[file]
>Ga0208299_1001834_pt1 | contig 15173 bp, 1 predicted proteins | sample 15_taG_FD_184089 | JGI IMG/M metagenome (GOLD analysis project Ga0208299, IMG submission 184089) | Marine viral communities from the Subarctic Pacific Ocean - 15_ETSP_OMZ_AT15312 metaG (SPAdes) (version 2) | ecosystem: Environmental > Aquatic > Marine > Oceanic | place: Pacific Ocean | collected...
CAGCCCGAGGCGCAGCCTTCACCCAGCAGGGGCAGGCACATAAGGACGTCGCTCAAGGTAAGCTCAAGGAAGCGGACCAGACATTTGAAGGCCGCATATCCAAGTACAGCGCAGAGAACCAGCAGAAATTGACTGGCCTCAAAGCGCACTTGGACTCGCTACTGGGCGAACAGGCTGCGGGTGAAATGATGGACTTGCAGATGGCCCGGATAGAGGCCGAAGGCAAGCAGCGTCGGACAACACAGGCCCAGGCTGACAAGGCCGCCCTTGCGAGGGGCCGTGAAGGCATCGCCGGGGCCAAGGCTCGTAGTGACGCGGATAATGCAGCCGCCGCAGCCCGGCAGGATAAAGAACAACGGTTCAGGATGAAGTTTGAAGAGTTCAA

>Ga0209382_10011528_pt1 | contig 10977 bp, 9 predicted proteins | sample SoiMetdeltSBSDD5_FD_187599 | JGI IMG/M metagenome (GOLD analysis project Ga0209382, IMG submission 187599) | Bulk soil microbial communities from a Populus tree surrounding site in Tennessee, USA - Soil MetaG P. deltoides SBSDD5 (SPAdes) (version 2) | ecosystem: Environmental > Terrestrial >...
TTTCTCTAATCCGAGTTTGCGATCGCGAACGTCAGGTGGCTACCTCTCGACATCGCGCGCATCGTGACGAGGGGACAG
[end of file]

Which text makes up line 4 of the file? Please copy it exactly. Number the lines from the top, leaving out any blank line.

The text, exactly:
TTTCTCTAATCCGAGTTTGCGATCGCGAACGTCAGGTGGCTACCTCTCGACATCGCGCGCATCGTGACGAGGGGACAG